"We're not backing away from the F-35 in any way, shape or form," said Lt. Gen. Arnold Bunch, the service's military deputy for the Office of the Assistant Secretary for Acquisition at the Pentagon. "We are invested in the program."
"When our budget hits, you will see all of that," Bunch told an audience at an Air Force Association breakfast in Washington, D.C., adding that the Boeing-designed F-15X is still a predecisional concept. "The F-35 is critical for what we've got to do in order to execute the missions of the National Defense Strategy … and operate in … a future threat environment."
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Bunch said it's clear, however, that the Air Force's fourth-generation aircraft fleet, including the F-15C, continues to decline.
"And we are getting to the point that we have to make a decision of how are we going to either upgrade it … or what's the path going forward," he said.
Officials have considered retiring the older F-15C/D fleet. In 2017, officials told lawmakers they were looking at plans to retire the two models as early as the mid-2020s.
If there is enough funding, "we will buy some [new] F-15s to replace those," Bunch said Friday.
The service currently has 235 C/D models, according to the Air Force Association's 2018 aircraft inventory almanac.
Bunch's statements echoed those of Air Force Chief of Staff Gen. David Goldfein, who last week told Defense News that the older F-15C/D models likely won't last into the 2030 timeframe.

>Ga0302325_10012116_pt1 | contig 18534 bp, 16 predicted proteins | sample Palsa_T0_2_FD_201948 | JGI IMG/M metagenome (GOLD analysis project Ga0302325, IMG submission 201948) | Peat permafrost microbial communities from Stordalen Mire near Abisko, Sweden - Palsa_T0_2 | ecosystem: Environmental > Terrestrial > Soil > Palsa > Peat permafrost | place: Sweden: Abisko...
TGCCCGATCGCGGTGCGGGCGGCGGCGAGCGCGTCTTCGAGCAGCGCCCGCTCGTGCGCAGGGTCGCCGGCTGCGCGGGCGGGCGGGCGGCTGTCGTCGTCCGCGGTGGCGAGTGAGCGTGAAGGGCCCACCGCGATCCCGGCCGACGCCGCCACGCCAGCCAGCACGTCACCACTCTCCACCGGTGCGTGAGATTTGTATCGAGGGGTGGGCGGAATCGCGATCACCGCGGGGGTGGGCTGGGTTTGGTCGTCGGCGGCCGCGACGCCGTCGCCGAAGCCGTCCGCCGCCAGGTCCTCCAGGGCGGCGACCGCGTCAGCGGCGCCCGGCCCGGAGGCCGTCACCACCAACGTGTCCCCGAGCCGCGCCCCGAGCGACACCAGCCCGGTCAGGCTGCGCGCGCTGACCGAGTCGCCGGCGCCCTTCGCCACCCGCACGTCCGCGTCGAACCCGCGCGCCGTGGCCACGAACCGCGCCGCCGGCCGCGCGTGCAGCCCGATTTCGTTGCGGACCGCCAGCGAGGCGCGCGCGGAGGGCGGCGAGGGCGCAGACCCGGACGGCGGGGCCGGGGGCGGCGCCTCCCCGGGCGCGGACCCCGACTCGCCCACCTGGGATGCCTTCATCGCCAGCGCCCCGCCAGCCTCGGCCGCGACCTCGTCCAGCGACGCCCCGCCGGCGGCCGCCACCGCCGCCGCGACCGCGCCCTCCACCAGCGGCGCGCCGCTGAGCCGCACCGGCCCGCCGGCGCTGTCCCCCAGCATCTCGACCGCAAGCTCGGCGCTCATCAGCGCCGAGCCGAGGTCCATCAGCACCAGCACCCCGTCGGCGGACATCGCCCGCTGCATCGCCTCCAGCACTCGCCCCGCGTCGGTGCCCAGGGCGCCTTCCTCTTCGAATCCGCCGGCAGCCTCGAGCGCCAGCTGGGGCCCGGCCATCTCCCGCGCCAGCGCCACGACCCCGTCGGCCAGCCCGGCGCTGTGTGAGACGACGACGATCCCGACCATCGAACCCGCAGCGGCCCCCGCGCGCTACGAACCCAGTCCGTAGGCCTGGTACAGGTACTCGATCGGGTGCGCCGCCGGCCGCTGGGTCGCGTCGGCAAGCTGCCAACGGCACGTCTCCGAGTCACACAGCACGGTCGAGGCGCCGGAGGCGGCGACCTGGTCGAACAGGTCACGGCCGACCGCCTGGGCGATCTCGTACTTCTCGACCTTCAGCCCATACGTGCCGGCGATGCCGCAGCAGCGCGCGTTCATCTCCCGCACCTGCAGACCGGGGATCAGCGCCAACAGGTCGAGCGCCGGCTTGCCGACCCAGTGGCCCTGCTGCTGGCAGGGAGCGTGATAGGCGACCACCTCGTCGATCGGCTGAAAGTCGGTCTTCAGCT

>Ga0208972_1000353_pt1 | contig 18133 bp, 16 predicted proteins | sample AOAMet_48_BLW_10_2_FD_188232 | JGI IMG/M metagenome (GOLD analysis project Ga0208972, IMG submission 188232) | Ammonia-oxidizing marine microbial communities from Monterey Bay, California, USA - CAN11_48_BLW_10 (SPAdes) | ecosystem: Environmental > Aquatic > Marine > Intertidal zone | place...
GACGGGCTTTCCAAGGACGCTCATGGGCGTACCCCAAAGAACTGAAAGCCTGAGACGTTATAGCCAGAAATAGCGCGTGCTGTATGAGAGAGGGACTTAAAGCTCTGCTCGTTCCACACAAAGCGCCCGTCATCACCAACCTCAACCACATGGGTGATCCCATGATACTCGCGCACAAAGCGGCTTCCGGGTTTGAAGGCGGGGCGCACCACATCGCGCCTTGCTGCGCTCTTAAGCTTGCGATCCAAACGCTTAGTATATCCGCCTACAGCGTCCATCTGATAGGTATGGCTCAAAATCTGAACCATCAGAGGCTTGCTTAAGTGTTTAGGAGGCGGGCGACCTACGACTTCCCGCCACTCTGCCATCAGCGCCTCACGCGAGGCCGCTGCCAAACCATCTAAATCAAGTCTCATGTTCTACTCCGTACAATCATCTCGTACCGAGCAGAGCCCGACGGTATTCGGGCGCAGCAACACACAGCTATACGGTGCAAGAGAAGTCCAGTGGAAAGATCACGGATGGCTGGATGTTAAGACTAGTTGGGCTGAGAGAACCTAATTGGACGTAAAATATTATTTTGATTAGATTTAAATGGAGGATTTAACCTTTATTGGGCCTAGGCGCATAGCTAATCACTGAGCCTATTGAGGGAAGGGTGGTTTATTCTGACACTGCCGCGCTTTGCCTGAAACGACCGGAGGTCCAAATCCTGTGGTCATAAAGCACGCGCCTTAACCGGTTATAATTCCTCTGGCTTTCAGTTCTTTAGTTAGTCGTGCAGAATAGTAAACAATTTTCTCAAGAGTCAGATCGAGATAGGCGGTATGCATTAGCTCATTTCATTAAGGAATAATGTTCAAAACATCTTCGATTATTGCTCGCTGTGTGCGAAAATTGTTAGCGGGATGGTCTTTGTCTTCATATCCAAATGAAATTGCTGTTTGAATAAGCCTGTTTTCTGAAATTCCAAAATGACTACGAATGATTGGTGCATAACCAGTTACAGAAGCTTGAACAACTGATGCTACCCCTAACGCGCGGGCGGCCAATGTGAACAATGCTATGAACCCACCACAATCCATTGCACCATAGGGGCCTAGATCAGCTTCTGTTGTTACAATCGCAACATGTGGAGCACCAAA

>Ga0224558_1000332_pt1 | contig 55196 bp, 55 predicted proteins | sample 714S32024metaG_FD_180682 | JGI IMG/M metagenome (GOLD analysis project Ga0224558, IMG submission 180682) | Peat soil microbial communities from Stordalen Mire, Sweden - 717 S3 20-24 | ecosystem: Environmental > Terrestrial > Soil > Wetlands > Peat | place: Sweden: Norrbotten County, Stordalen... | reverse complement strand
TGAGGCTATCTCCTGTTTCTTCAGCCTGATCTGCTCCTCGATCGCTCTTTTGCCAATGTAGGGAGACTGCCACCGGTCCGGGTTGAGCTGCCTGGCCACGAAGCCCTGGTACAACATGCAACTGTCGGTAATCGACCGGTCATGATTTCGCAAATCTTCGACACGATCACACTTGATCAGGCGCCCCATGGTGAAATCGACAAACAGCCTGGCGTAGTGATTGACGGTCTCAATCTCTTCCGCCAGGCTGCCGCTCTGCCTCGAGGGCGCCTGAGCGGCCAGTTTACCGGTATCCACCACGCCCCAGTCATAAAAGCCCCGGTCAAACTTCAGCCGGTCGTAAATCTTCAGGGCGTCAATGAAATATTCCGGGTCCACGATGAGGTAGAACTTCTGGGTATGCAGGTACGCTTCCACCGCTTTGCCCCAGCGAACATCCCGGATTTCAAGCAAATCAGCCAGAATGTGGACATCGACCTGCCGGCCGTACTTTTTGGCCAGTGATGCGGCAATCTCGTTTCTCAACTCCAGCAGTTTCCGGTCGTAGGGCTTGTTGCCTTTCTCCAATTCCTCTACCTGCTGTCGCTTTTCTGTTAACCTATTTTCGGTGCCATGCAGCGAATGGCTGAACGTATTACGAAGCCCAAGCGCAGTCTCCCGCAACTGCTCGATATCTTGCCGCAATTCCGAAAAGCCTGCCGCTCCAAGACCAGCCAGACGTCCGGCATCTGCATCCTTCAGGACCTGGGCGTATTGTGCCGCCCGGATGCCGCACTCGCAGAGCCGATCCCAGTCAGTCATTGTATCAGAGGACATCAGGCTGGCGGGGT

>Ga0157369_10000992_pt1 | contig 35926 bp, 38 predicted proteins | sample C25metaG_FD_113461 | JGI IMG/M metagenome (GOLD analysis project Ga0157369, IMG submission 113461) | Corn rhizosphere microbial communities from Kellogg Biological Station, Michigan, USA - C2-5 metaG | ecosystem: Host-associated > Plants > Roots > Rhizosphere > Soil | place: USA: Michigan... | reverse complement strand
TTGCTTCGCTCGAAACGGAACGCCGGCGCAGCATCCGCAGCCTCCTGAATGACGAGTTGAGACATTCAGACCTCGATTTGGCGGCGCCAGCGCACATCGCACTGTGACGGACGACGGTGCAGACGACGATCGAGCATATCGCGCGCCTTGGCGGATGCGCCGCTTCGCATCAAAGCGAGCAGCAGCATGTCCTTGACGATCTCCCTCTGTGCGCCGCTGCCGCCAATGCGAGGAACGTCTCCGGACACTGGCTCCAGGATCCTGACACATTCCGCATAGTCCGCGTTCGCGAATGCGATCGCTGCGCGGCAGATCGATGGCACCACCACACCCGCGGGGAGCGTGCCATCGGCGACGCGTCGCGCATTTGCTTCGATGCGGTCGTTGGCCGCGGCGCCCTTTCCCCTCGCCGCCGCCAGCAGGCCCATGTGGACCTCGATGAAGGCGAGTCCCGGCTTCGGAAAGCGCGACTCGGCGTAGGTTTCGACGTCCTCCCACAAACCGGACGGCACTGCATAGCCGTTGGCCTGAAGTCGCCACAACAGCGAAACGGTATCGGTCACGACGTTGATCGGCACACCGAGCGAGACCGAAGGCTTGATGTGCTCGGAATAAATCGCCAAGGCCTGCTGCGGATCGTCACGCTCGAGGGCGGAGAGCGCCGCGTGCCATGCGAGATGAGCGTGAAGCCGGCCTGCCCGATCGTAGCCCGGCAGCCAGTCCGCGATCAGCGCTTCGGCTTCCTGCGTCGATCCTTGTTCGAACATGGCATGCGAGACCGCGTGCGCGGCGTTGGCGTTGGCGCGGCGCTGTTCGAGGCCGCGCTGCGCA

However, the service will not reallocate resources from the F-35 to the F-15X, Goldfein said.
"I'm not backing an inch off of the F-35," he said.
Bloomberg Government reported in December that top leadership will ask for more than $1 billion to buy roughly a dozen aircraft. The request would mark first addition of a new F-15 model to the Air Force inventory in nearly 20 years.
Before he became acting defense secretary, then-Deputy Defense Secretary Patrick Shanahan and other top leaders floated the F-15X proposal, which would produce a fighter equipped with better avionics and radar and capable of carrying more than two dozen air-to-air missiles.
At Lockheed, which builds the F-35, officials don't seem worried about the potential competition.
"If they chose to have an order on F-15, it won't be at the expense of F-35 quantities," Lockheed CEO Marillyn Hewson said Tuesday during the company's quarterly earnings call.
"I'm hearing that directly from leadership in the Pentagon, and I think that's an important point to make, not just our suspicion, but I've been told that directly. So I'm not concerned about that," she said, as reported by DefenseOne.
Bunch concurred, saying future procurement, upgrades and sustainment programs remain unchanged.
"We are buying [the F-35] throughout the years," he said. "We are doing what we need to be able to do to address that future threat."